Once we located the room, father stood a foot of the door and blinked multiple times. He placed his hand cupping the knob, turned and pushed the door open. He enters holding the door for me and lets the door close with a soft click. Grandpa squirmed and removed the face mask from his face and soon his breathes become ragged. With five smooth strides, father placed the mask back over grandpa’s face. He waves his hands in a bothersome motion then calmed himself. Father pulled a chair from the small desk that held a glass of water. He sats himself at least a foot and a half from grandpa, and I take post standing behind my seated father. Grandpa turned his head and stared at father, he not avoiding his father’s gaze, stared back. They never uttered a word to one another for the three hours we were posted in grandpa’s room. They stared at each other off and on until the dreaded sound of a flatline filled the room. Grandpa stared lifelessly at his son as father rose and shut the lids of grandpa’s eyes. Soon nurses poured in and escorted us out.
I could never understand their relationship, not until the day father died. When I was clearing out my father’s house, I stumbled over some old journals that was tucked away in the corner of the basement, covered in cobwebs. To my surprise my great-grandfather, grandpa, and father kept an account of their lives. Great-grandfather wrote many journals to his son, and my grandpa to my father, and my father to me! This was the way that they communicated. In the journals that I read, this was the common theme: home. A foreigner’s peril is to be stuck between two lands. A land where you yearn to go home again but can’t and a land in which you never quite fit nor was accepted in in the first place. Father wrote extensively about a woman, Kim Chung-Ae. He wrote that her name meant “righteous love”. He met her while on a short business trip in Seoul, South Korea. He wrote that she was the most beautiful woman that he’d ever seen. He’d been at a loss for words. This isn’t strange since father never spoke much anyway.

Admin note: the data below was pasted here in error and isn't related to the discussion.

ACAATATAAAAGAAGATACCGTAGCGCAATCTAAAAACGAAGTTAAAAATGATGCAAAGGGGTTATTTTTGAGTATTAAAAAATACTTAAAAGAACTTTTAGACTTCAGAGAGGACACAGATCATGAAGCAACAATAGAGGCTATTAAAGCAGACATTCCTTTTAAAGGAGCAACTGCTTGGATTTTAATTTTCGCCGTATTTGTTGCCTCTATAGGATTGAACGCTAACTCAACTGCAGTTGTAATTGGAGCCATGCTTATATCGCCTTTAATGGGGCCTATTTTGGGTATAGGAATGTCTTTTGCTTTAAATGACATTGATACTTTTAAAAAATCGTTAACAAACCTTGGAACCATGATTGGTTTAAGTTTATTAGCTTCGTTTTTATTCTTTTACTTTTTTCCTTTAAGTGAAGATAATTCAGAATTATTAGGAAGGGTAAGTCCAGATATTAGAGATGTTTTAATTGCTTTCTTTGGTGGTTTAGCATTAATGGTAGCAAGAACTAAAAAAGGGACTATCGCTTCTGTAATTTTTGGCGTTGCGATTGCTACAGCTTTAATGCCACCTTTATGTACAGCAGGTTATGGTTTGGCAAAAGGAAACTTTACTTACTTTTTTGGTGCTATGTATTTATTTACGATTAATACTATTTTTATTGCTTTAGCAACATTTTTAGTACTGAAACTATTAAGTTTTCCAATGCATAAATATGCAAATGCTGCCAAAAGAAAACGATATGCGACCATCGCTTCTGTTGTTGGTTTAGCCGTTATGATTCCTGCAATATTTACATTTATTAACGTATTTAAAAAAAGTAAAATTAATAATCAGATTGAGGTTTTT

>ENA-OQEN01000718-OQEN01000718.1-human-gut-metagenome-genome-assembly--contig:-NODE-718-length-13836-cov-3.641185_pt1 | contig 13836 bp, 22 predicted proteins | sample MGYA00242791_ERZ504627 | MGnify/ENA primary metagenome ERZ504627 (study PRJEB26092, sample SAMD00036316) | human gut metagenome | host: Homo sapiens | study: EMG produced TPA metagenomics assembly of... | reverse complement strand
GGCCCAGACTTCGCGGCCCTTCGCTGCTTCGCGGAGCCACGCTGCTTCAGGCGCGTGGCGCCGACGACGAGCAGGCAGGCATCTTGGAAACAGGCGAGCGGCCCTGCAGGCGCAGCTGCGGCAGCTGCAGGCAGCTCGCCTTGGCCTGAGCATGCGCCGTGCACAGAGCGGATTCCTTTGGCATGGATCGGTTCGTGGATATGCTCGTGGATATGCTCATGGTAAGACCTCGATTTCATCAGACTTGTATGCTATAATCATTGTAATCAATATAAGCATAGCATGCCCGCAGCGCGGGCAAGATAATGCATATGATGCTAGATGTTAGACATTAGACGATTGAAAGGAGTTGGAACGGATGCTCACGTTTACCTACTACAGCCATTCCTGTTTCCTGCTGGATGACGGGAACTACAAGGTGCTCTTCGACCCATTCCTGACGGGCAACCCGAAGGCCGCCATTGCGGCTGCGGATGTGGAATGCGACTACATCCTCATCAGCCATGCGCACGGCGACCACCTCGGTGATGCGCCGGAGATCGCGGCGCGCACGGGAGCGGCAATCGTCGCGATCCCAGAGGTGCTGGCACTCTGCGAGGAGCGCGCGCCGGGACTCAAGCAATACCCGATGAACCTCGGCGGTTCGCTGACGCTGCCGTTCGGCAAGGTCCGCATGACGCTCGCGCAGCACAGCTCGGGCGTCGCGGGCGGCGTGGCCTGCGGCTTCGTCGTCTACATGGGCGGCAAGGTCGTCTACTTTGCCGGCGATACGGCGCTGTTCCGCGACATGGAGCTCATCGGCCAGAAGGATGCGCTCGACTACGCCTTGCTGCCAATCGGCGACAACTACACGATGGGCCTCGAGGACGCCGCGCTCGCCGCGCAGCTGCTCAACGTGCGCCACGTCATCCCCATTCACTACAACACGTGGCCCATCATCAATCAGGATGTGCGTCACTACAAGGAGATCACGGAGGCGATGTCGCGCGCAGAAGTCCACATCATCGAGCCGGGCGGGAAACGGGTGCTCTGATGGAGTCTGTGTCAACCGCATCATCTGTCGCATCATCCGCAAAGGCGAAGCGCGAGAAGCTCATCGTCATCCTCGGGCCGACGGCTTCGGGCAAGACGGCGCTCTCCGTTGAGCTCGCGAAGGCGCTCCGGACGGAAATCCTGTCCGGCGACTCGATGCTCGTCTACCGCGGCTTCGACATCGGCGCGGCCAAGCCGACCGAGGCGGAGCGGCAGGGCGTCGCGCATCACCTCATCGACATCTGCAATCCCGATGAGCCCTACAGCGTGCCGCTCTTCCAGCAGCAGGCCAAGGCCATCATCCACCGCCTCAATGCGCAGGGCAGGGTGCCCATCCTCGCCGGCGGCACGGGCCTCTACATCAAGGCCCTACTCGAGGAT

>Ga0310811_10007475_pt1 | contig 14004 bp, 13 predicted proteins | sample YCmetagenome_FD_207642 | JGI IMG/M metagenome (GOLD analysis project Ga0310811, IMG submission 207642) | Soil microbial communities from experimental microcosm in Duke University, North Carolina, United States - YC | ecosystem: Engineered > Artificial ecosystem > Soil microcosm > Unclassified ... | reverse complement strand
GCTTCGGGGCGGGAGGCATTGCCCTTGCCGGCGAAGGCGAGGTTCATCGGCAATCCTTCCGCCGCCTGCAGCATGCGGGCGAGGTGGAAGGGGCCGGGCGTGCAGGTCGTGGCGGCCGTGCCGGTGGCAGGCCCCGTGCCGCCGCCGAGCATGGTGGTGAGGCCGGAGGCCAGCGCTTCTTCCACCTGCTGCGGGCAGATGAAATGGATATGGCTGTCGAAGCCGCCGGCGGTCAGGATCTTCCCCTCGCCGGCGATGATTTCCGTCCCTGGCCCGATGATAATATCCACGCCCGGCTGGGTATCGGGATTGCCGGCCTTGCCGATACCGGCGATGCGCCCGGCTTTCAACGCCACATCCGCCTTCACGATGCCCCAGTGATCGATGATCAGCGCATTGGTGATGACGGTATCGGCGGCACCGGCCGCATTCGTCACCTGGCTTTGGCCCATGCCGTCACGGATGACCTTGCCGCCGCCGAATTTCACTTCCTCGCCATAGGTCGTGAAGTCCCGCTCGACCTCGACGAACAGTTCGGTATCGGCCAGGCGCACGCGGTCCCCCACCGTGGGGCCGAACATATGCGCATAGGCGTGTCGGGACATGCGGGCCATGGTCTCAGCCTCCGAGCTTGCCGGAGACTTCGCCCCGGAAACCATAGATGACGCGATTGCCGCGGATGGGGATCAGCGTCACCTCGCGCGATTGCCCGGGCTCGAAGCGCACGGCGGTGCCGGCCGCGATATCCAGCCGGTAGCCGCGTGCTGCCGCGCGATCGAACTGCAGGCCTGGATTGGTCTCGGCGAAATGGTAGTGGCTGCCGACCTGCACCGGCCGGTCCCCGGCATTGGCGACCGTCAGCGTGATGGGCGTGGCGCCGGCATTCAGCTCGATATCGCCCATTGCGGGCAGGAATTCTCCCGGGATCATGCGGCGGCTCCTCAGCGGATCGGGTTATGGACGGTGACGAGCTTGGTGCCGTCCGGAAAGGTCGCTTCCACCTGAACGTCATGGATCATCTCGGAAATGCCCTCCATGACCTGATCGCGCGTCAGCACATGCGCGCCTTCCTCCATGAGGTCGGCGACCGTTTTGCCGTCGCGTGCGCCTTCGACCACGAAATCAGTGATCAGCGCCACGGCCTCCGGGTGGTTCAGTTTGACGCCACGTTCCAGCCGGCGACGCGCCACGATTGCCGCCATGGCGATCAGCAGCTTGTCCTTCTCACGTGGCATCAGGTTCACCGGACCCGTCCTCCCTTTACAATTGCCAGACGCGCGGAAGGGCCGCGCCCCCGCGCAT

Chung-Ae was a receptionist at a huge hotel empire. Father wrote that he walked up to the front desk as she rose from her seat, bowing slightly. Her spirit he said, was as light at the air itself and that she was more radiant that the sun or the moon. Kim Chung-Ae was my mother. For the first time, I’d been able to see my mother. Father left stacks of photos tucked away in each journal he wrote and even a small photo album. Mother always wore her jet black, straight hair in a chignon with wisps of hair falling, framing her face. Her eyes were round and wide, coffee-colored, without the cream, and she favored nude lipstick over the popular red tube that a woman could be labeled a harlot over. Sometimes she was business casual, other times she wore floral print as if she herself were going to spend a few days lavishing at a spa. Mother had a smile that any man would fall for and women would be envious of. I inherited her smile. Father wrote Chung-Ae was the happiest thing that ever happened to him, the second, when she was pregnant, and finally when I was born.
While my birth made him happy it also broke his heart. Father lost mother moments after I was born. She just stopped breathing, father writes. Father pleaded with the nurses and doctor to save her, they tried, but there was nothing that they could do. After mother died, dad wrote, her death dealt him a severe blow that he feared he’d never get over. The next stack of journals were written in a chaotic manner, none of the words touched the lines but were scribbled aimlessly over each page. The last and final stack looked as if father had gotten his bearings together. These were journals about me, how proud yet crushed he was as I grew. He wrote that it was no fault of my own, he had a difficult time looking at me because I favored my mother so, had ways similar to her. Sometimes when I was asleep, he wrote, he’d stare at me, because when I was sleeping, I was more bearable to look at. He continued that he’d been proud of me, of everything that I’d accomplished, that he was sorry for being a poor father. He wanted to show he loved me but was too afraid if he had gotten too close to, he’d lose me as well. He’d lost his homeland, Taiwan, to war and poverty. He’d lost his wife during the happiest time of his life, and his father ultimately died from the effects of a severe heart attack. Chung-Ae recovered from the ashes in the form me, Fa Chueng Xi, her son. I am left without anyone in this free land. My greatest peril is to leave a land that I’m at home with in exchange for a land that I would be a foreigner in.
Now as I look up at my great-grandfather, grandfather, father, and my mother’s pictures that are mounted just above my mantle, straight, evenly spaced a half an inch apart, I see me in them and them in me. A foreigner’s peril doesn’t have to be perilous at all, I think, as I settle into my new high-rise in Taipei. A foreigner’s peril can be awe-inspiring, soul fulfilling, life affirming, and a road map for others who may find themselves on this same journey. We are all foreigner’s in a strange land even though we were born in the land of the free, in a democracy where anything is a possibility.